In a precedent-setting case decided Monday by the New York Court of Appeals, local communities have triumphed over the fracking industry. The court ruled that the towns of Dryden and Middlefield can use local zoning laws to ban heavy industry, including oil and gas production within municipal borders.
“Today the Court stood with the people of Dryden and the people of New York to protect their right to self determination. It is clear that people, not corporations, have the right to decide how their community develops,” said Dryden Deputy Supervisor Jason Leifer.
“This would not have been possible without the hard work of many of my friends and neighbors and our lawyers Deborah Goldberg of Earthjustice and Mahlon Perkins. Today’s ruling shows all of America that a committed group of citizens and public officials can stand together against fearful odds and successfully defend their homes, their way of life and the environment against those who would harm them all in the name of profit.”
“This decision by the Court of Appeals has settled the matter once and for all across New York State and has sent a firm message to the oil and gas industry,” said Earthjustice Managing Attorney Deborah Goldberg. “For too long the oil and gas industry has intimidated and abused people, expecting to get away with it. That behavior is finally coming back to haunt them, as communities across the country stand up and say ‘no more.’ Earthjustice is proud to have stood with, and fought on behalf of, one such community.”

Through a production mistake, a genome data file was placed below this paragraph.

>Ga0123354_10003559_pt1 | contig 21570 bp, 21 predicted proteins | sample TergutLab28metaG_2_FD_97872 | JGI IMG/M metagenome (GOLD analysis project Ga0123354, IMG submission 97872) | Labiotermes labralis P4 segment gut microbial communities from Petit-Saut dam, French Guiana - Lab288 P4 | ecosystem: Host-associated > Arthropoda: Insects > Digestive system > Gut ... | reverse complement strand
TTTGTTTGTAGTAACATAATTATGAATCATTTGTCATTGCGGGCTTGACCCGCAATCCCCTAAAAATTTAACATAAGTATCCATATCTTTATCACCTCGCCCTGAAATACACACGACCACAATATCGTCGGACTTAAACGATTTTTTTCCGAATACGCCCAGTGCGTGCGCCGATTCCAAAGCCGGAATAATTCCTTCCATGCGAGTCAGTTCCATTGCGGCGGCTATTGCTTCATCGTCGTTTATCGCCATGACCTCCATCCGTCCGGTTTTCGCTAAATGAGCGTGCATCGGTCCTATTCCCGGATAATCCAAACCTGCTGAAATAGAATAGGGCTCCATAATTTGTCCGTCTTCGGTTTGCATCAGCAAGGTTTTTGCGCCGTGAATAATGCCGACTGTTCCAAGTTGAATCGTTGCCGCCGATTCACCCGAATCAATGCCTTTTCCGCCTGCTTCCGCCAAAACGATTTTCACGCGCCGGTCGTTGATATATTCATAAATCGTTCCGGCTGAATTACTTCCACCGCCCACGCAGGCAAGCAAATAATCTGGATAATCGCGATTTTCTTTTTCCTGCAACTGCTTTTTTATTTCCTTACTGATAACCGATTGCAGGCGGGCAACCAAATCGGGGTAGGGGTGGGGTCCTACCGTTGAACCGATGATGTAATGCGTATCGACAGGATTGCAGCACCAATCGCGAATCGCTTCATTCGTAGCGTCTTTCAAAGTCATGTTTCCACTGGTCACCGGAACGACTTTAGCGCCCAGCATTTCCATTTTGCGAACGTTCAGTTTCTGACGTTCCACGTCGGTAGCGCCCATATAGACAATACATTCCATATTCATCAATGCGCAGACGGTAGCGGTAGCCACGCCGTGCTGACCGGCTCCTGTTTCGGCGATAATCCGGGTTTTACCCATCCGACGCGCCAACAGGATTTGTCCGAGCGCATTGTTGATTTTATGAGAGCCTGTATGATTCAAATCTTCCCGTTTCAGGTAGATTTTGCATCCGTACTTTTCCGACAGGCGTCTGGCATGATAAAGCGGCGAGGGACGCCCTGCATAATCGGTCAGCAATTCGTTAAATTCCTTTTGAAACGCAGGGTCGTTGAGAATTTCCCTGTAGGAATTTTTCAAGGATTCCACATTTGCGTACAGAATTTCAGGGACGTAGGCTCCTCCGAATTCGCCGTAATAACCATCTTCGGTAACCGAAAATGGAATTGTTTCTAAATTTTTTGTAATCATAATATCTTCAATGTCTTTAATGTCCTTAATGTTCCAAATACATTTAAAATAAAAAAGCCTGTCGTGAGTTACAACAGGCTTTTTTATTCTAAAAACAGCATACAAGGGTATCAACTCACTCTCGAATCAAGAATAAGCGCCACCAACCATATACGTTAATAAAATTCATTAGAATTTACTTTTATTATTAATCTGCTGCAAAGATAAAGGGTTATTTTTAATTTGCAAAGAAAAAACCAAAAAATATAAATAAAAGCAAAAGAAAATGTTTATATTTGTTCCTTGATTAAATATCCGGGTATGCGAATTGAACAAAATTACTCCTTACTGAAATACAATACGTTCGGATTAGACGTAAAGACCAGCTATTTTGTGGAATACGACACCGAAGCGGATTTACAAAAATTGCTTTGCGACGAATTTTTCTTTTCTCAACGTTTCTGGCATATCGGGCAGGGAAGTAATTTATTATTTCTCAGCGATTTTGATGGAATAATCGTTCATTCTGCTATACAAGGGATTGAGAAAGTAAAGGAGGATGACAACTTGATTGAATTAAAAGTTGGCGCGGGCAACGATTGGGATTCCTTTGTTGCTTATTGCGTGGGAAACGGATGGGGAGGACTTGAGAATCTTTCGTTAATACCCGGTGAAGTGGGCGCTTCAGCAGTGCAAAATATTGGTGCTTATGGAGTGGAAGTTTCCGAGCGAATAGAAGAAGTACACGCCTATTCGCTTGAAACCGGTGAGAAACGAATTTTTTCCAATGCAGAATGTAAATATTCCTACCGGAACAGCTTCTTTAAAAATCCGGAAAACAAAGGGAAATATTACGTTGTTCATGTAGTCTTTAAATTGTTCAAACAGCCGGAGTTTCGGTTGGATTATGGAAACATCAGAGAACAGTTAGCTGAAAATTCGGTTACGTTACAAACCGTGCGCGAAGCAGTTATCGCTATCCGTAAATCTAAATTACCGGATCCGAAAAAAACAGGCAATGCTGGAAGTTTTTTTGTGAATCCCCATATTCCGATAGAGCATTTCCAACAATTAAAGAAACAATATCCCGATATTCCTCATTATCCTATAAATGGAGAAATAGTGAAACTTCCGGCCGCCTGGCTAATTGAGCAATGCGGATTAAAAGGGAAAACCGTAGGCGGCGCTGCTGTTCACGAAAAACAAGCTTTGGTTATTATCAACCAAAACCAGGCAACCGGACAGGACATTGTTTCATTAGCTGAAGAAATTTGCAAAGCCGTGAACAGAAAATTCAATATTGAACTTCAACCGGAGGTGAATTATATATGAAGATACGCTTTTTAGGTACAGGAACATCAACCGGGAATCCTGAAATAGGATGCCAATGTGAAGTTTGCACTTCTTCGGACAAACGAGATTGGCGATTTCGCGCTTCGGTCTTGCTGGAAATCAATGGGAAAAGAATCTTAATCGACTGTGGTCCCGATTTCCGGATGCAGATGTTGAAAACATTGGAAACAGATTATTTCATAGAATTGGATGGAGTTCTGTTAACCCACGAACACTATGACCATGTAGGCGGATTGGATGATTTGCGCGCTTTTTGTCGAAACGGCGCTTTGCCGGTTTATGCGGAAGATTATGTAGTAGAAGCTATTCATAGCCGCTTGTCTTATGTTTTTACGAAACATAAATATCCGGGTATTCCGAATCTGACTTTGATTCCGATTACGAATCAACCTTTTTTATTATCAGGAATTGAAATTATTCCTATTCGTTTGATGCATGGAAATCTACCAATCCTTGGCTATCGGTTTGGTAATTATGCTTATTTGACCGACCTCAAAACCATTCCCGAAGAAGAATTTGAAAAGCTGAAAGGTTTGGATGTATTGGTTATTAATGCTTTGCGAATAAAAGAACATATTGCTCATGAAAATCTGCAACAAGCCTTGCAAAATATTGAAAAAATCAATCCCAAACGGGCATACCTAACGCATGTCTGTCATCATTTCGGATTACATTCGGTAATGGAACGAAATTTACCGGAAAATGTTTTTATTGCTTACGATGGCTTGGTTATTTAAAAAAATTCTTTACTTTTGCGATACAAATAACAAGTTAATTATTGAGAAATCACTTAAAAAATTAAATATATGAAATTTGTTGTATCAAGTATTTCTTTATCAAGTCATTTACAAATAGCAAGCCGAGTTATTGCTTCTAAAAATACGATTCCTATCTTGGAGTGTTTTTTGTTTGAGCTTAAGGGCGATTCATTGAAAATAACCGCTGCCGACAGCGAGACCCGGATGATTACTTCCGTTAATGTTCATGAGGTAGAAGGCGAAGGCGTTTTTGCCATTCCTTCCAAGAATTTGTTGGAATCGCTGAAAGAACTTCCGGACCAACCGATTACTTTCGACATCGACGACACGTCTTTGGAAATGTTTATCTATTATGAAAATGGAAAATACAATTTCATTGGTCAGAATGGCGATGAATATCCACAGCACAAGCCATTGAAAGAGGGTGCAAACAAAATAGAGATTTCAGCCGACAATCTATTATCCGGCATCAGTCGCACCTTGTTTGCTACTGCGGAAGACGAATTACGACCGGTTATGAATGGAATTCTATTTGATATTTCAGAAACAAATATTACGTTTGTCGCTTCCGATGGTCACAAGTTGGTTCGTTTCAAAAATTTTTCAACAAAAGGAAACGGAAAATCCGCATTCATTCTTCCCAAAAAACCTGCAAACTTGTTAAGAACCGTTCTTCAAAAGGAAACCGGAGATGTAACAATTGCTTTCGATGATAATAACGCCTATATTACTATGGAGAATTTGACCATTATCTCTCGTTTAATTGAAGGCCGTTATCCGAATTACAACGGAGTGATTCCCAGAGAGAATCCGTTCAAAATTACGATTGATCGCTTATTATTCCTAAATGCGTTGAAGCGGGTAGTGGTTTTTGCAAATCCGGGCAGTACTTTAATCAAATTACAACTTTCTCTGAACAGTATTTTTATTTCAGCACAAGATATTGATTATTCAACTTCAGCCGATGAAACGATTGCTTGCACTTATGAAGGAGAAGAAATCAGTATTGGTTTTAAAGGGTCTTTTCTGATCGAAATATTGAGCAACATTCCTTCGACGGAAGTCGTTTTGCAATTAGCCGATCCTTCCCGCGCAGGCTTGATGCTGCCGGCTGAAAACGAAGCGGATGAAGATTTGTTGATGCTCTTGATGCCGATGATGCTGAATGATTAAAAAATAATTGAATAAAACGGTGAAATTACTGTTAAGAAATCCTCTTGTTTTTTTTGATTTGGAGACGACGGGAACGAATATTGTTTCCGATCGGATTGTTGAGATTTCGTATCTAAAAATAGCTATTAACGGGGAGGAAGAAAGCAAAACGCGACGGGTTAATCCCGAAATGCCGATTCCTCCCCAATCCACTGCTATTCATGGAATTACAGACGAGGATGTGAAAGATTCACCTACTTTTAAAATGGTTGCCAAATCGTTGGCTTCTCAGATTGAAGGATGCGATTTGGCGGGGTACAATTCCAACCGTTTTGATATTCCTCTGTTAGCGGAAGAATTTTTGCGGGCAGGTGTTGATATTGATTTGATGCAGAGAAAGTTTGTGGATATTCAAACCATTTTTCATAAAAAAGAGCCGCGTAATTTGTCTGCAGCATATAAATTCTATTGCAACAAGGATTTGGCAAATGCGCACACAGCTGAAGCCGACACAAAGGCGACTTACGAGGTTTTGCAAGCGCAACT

Many other cities and towns in New York have been waiting for today’s decision to establish bans or moratoriums of their own. The victory also gives legal authority to the more than 170 New York municipalities that have passed measures against fracking in their communities. Today’s decision will also serve as inspiration for a growing number of localities in Colorado, Ohio, Texas, Pennsylvania and California that are hoping to stop the controversial drilling practice.
“Town by town, New Yorkers have taken a stand against fracking. Today’s victory confirms that each of these towns is on firm legal ground,” said Helen Slottje, an Ithaca-based attorney whose legal research inspired New York’s local fracking ban groundswell and who was honored with the 2014 Goldman Environmental Prize.
“The oil and gas industry tried to take away a fundamental right that pre-dates even the Declaration of Independence: the right of municipalities to regulate local land use. But they failed. The anti-fracking measures passed by Dryden, Middlefield and dozens of other New York municipalities are fully enforceable.”
In response to the court’s 5-2 decision, John Armstrong of Frack Action and New Yorkers Against Fracking said, ”We applaud the court for once again affirming the right of New Yorkers to ban fracking and its toxic effects from their communities. As Chief Judge Lippman said, you don’t bulldoze over the voice of the people. But water and air contamination don’t stop at local boundaries, and Governor Cuomo must ban fracking statewide to protect our health and homes from the arrogant and inherently harmful fracking industry.”